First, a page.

Start here … Download Windows 10 page which gives you the best starting point for several options:
That page lets you “Update Now” and/or create some installation media with the MediaCreationTool2004. I am going to start with the downloading of the tool first – “Download tool now” selection. I like to have the newest version on USB for doing new or clean installs if needed, and also have the newest version’s ISO File saved (I like over-kill, but one of these following three choices is fine). With the MediaCreationTool2004 downloaded, open it and it’ll start:
‘Getting a few things ready’ & next (when done) … then it gives you the notification & License stuff & you accept that:
…then a choice to “Upgrade the PC now” or “Create installation media” – I will get to the Upgrade now later, but first I want to Create installation media:
…next is the Select language and stuff, and I usually uncheck the “Use the recommended options for this PC” – really don’t know why, but that’s the way I do it since I have more than one computer.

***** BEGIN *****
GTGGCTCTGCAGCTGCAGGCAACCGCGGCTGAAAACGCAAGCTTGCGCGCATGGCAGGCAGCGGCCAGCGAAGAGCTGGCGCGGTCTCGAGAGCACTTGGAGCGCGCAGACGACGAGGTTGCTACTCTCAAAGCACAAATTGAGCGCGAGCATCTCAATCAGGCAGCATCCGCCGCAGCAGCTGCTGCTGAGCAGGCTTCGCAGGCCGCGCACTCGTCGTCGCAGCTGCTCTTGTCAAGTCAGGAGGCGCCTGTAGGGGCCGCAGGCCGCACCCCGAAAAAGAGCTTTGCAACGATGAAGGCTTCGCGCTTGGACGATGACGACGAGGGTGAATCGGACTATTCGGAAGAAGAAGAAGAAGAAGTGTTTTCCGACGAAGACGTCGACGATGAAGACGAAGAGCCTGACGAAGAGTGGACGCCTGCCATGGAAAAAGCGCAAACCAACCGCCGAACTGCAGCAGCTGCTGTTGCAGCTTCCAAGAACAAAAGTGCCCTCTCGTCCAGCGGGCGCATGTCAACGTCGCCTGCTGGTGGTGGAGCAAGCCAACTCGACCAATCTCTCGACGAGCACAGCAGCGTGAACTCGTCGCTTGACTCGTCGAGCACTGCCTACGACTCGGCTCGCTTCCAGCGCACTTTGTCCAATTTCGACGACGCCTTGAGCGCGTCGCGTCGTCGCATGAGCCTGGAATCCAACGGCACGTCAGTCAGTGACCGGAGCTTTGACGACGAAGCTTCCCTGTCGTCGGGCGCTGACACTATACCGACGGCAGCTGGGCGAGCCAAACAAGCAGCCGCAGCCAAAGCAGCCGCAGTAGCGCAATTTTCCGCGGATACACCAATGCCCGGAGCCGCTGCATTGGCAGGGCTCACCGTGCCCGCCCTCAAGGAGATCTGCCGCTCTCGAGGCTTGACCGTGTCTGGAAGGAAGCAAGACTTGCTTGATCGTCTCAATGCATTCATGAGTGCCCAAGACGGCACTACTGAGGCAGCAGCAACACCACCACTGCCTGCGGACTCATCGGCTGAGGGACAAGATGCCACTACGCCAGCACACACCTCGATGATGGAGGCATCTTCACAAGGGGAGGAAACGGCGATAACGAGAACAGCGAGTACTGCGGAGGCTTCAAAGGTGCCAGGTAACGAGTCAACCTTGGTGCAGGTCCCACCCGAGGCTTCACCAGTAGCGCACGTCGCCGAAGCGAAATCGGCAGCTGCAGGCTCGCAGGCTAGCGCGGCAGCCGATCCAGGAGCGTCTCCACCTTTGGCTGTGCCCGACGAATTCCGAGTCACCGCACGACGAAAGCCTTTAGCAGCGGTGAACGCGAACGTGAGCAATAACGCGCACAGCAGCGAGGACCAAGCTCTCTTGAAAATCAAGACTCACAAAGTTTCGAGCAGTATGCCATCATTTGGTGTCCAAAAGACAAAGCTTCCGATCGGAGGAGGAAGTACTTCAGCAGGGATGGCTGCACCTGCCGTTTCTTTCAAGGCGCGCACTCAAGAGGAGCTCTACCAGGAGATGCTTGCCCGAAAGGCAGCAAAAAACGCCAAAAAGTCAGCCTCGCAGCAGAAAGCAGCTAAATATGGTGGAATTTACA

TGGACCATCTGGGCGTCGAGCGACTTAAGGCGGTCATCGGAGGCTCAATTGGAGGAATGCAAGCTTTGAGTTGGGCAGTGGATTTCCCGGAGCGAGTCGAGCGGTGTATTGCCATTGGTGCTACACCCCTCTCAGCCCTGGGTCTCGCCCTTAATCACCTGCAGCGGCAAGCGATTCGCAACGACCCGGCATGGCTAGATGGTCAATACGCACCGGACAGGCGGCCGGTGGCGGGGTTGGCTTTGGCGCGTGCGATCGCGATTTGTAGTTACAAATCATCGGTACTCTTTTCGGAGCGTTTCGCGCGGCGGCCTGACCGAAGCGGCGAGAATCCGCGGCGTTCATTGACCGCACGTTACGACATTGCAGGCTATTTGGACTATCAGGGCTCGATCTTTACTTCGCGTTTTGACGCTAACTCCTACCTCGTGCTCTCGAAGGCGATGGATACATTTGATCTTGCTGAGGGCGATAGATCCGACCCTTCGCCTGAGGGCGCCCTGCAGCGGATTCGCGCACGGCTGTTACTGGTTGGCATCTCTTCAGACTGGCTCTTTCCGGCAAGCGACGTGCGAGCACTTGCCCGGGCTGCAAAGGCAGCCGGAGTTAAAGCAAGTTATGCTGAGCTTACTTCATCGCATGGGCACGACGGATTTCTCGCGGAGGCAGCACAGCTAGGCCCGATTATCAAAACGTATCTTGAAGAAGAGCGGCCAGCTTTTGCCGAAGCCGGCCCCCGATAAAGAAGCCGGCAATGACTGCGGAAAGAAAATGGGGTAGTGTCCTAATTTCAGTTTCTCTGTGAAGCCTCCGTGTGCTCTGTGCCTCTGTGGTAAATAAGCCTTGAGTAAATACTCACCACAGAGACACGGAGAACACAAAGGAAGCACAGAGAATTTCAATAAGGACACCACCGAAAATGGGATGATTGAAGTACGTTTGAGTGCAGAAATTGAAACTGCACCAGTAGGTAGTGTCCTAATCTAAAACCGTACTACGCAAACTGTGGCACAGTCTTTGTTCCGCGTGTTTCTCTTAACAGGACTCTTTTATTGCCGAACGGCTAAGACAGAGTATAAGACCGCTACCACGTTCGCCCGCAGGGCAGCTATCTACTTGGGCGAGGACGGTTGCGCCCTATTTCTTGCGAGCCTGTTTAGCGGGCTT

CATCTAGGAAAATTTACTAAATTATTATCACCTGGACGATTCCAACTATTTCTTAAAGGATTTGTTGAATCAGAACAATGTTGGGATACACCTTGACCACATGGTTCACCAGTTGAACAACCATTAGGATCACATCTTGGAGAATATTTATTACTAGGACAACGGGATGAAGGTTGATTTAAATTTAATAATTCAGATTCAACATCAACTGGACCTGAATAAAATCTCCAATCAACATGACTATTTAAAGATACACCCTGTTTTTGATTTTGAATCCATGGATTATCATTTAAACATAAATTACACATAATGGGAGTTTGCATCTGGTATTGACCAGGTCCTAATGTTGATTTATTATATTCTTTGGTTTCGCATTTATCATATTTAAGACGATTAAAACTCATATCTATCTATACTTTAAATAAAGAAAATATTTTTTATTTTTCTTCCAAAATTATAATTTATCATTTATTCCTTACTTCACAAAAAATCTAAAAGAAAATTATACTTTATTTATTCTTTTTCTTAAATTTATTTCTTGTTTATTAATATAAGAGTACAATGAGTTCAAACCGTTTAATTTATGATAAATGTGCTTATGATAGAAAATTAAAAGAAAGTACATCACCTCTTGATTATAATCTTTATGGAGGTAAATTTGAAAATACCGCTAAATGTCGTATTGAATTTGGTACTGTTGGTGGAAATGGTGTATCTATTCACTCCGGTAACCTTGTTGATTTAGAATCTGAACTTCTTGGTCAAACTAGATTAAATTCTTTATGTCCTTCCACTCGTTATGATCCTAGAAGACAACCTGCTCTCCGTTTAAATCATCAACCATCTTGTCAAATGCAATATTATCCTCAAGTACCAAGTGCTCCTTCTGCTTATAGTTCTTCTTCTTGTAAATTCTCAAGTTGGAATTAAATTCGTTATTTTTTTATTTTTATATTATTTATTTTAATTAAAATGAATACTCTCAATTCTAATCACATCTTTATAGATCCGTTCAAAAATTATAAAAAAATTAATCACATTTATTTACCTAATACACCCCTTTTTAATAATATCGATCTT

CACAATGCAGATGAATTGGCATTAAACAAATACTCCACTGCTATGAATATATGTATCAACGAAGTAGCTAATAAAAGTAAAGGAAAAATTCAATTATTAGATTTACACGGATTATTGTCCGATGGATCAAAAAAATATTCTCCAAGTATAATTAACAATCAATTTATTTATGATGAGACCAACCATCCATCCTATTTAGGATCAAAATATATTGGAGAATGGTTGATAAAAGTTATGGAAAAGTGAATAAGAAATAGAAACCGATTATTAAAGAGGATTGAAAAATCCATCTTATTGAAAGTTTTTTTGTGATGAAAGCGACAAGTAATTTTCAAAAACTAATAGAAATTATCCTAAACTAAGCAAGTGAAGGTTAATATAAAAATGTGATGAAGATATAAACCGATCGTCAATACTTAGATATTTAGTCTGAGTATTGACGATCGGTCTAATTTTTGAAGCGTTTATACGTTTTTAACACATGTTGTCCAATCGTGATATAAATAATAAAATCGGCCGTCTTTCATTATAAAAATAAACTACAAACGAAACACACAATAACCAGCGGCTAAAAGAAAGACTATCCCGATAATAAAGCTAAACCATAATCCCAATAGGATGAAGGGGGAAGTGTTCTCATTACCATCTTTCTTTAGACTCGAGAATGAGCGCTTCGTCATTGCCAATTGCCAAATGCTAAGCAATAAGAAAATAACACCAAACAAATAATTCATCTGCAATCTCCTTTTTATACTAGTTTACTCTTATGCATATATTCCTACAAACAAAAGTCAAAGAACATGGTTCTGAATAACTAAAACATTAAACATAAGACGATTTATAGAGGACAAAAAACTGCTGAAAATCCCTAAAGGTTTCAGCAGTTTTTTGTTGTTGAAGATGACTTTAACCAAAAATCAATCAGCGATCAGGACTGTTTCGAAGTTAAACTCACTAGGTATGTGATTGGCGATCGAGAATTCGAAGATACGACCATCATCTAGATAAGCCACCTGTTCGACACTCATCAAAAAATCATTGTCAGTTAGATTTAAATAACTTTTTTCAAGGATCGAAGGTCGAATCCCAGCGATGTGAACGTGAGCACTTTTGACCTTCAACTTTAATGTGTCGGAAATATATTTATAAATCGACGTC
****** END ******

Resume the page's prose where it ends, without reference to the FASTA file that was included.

…next is Choose which media (USB Flash drive or ISO file) – I go with USB flash drive first:
I let the MediaCreationTool create me a USB flash drive first…later on I have it download the ISO File for me. I now have two methods of installing: 1) a newly created WIN10 USB installation drive, & 2) an ISO File to create a new USB drive if something goes wrong with the first. These can be used to clean install (say you upgraded from WIN7) or install WIN10 to a new computer. BTW, see my ‘WIN 7 series: For Windows 7 users’ page if you are going to upgrade from WIN7 to WIN10…after upgrading you’ll have WIN10 on the old WIN7 computer, and I recommend doing a clean install of WIN10 then…lots of clutter on that old WIN7 HDD, and it’s time to get a clean SSD with WIN10 into that machine (note: the upgrade has to be registered first on that machine, then clean installs can be done without having to register again).